13 Whittier L. Rev. 805 (1992)
The Political Correctness Doctrine: Redefining Speech on College Campuses

handle is hein.journals/whitlr13 and id is 819 raw text is: THE POLITICAL CORRECTNESS DOCTRINE:
Just what does it mean to be politically correct? The political
correctness doctrine has been the center of controversy in the aca-
demic arena. To define political correctness (hereinafter referred to as
PC) is an arduous task, particularly because it has various meanings to
different individuals. Proponents of the PC movement assert that in
an academic setting, students who are members of the dominant soci-
ety-white, male and conservative-should be sensitized to race and
gender issues. Achieving cultural diversity in the student population
and in the faculty should be a university's primary objective. Thus,
the classroom and campus environment should be sanitized and free
from speech, attitudes, ideas and conduct that are racist, sexist and
The basic objectives of the PC movement are (1) the demand for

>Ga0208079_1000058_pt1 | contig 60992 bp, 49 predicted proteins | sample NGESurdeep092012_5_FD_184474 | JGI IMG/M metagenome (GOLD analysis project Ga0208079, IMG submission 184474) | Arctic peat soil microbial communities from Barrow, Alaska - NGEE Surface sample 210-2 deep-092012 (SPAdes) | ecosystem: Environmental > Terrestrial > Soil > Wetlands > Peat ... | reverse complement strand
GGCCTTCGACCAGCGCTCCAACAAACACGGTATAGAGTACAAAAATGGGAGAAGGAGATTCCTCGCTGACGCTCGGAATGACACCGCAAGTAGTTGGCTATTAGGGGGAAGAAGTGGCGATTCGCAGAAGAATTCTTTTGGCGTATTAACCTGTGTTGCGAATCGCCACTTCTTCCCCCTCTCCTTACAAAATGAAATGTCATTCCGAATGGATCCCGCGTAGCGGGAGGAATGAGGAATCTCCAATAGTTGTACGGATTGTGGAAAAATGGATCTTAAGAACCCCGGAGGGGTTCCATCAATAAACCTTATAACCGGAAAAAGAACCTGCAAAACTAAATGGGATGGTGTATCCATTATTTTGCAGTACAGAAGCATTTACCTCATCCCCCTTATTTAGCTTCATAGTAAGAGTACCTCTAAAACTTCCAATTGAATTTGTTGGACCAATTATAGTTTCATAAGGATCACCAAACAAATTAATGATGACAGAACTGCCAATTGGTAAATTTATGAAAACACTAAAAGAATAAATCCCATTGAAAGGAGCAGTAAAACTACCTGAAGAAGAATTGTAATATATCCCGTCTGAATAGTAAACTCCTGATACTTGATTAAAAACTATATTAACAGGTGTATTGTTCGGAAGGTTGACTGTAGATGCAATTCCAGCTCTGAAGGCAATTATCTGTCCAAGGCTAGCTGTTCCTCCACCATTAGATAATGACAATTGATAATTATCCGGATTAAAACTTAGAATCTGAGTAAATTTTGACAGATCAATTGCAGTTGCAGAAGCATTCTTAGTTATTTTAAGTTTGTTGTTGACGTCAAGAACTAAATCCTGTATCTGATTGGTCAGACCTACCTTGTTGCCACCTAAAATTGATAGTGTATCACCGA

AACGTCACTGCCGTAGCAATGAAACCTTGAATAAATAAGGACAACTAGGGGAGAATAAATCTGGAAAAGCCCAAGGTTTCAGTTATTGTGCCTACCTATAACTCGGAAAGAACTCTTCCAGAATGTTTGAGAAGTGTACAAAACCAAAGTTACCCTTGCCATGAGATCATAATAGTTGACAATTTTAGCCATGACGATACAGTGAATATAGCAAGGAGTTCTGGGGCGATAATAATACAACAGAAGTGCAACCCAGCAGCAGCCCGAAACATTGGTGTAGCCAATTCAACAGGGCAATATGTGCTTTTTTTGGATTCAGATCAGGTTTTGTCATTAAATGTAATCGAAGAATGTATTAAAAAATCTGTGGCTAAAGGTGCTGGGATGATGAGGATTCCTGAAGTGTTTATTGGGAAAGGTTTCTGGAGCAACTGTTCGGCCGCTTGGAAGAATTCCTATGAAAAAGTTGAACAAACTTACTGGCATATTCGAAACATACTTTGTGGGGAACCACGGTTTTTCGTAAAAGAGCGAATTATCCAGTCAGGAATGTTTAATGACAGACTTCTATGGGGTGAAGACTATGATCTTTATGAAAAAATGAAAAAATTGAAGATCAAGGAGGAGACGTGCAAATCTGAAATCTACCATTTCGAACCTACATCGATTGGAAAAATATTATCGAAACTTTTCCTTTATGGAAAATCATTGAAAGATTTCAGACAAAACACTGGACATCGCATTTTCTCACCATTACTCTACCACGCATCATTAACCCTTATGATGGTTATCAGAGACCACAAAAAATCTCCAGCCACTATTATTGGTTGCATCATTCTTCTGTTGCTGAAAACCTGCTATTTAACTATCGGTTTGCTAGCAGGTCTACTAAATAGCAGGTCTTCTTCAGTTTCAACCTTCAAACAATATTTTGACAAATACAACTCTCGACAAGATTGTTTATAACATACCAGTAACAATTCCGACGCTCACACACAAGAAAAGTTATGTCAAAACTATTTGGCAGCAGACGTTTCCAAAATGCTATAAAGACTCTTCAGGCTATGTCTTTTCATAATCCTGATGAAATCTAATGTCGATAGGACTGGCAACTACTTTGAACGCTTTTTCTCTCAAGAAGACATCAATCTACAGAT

greater diversity among students and faculty members; and (2) the
need for speech codes to thwart racist, sexist and homophobic lan-
guage, ideas and attitudes that offend sensitive students.1
Opponents of the PC movement dismiss it as an attack by liberals
on traditionally protected speech and expressive conduct. Foes of the
PC movement label it thought control and consider it a threat to the
traditional academic curriculum which focuses on Western civilization
and the achievements of whites in our society.2 Many in this camp
believe that the PC movement stifles creative ideas because the move-
ment wants everyone to agree and think alike.'
With the increase in racial incidents on university campuses, uni-
versities have sought to restrict racist speech and conduct through the
enactment of speech codes which discipline students for racially or
sexually offensive language or conduct. The rationale of university
administrators who enact speech codes is based on the theory that
1. Alan M. Dershowitz, Political Correctness, Speech Codes & Diversity, Harvard Law Rec-
ord, Sept. 20, 1991, at 7.
2. The PC. Police, ABA Journal, Nov. 1991, at 12.
3. Id.

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